<img height="1" width="1" style="display:none" src="https://www.facebook.com/tr?id=126484007868180&amp;ev=PageView&amp;noscript=1">
‹ All Posts

3 Skills to Strengthen Membership Sales, Part 2: Handling Objections

Posted by Kevin Talley on Dec 19, 2019 7:00:00 AM

Screen Shot 2019-11-24 at 7.28.01 PM

This three-part blog series is based on “The Power of the Human Connection” webinar hosted by Jeff Wild, Director of Sales. In his presentation, Jeff explored the critical skills you and your sales staff need in your fitness business. If you haven’t yet, check out part one here, and after reading part two, look for the final blog in the series coming soon! 

One of the most difficult hurdles in this sales process is objections, those sticking points that prospects cite as a reason not to buy. This blog will review Jeff’s strategies for successfully handling objections both proactively and reactively during the sales process. 

Handling Objections Proactively 

To gain real-world insights, the Club OS team surveyed working fitness professionals about how often they encounter objections in the sales process. 

Unsurprisingly, no respondents reported never facing objections, but 73% of those surveyed indicated encountering them 50% or more of the time. Ideally, this number should be closer to 25% of the time or less. By taking proactive steps you can reduce the overall number of objections your team sees during sales. 

1.) Lead with questions

Before your staff shows a prospect around your facility, they should gain background information on the prospect by asking questions. The goal is to uncover the prospect’s “why”, i.e. what they hope to accomplish by joining your fitness center. These preliminary questions will inform how you conduct the rest of the tour, and when done properly, will make it much more productive for both your sales team and the prospect.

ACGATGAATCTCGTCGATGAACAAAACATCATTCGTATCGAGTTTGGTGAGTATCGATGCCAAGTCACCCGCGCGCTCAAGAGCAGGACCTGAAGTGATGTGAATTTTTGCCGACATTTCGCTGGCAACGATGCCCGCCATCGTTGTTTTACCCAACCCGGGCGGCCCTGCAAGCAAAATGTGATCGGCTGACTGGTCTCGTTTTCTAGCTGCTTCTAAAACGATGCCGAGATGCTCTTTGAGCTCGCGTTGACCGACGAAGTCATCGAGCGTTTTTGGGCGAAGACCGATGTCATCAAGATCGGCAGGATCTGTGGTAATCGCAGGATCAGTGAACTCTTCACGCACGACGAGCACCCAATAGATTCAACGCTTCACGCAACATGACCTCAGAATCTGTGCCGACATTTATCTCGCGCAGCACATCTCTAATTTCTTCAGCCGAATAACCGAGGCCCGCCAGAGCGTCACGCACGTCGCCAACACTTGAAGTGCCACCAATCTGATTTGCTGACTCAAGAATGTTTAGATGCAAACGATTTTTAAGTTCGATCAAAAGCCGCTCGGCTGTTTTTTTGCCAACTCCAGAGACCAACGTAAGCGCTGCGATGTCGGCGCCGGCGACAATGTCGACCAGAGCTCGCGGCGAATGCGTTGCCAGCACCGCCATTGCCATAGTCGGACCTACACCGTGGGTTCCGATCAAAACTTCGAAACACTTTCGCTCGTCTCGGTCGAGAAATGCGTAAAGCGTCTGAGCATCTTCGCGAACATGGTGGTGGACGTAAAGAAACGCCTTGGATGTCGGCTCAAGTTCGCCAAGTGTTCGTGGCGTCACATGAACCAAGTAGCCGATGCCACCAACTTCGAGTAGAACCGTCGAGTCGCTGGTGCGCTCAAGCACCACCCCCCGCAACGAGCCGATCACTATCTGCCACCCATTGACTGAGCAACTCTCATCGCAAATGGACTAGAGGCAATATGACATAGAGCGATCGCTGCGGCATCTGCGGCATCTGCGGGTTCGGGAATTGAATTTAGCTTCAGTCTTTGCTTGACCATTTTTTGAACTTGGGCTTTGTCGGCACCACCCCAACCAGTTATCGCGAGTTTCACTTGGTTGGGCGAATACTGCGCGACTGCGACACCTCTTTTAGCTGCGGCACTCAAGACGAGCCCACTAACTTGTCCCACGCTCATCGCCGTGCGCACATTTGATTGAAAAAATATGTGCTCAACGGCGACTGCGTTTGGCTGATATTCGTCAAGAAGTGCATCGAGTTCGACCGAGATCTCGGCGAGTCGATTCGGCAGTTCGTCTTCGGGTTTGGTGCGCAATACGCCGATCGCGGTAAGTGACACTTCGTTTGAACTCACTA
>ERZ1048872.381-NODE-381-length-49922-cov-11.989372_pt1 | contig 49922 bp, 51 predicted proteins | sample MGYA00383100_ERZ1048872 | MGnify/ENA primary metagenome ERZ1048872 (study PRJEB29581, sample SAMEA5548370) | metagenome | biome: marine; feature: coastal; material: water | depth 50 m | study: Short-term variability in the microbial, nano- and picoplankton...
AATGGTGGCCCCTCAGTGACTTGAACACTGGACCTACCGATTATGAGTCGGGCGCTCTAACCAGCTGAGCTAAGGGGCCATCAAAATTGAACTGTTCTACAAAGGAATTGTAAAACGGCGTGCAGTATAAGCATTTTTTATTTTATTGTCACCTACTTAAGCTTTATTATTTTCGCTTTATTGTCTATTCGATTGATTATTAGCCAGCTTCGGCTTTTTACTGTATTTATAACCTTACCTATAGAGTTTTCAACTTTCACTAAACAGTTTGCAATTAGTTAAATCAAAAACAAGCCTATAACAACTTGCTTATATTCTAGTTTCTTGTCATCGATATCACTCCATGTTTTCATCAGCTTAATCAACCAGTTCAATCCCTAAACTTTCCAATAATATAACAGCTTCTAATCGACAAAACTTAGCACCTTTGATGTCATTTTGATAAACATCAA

A few questions to ask: 

  • What has been your previous fitness experience? 
  • Have you joined other clubs in the past? 
  • What are you looking for in a fitness center? 
  • What are a few of your fitness goals? 
  • What equipment or workouts are you interested in learning more about? 

Make sure this information is entered into your club’s CRM software, so it’s properly stored and easily referenced during periodic member assessments. 

2.) Utilize buyer personas

As discussed in part one of this blog series, you should have buyer personas, i.e. profiles of general prospect types that help you understand their needs and how your club can meet them. By asking questions, your sales staff can identify which buyer persona the prospect aligns with and tailor their club tour to highlight the services that are most important to that persona. 

3.) Introduce the objection before the prospect

Through your buyer personas, your staff should understand the common objections that they will potentially encounter with the prospect. Typically, prospects wait to object until the end of the club tour, but your team can proactively introduce and alleviate these objections before the prospect does. 

Here’s how this can work for a few common objections: 

Objection: “I don’t have enough time.”